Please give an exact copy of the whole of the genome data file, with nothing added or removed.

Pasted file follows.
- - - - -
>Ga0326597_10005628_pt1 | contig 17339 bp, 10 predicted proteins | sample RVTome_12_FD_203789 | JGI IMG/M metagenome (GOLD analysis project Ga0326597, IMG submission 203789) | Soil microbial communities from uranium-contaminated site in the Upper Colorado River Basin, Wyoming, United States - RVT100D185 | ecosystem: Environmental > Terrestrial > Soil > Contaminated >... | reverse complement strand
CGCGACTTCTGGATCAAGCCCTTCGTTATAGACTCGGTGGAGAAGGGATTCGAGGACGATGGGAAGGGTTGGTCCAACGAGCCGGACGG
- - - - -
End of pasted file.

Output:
>Ga0326597_10005628_pt1 | contig 17339 bp, 10 predicted proteins | sample RVTome_12_FD_203789 | JGI IMG/M metagenome (GOLD analysis project Ga0326597, IMG submission 203789) | Soil microbial communities from uranium-contaminated site in the Upper Colorado River Basin, Wyoming, United States - RVT100D185 | ecosystem: Environmental > Terrestrial > Soil > Contaminated >... | reverse complement strand
CGCGACTTCTGGATCAAGCCCTTCGTTATAGACTCGGTGGAGAAGGGATTCGAGGACGATGGGAAGGGTTGGTCCAACGAGCCGGACGG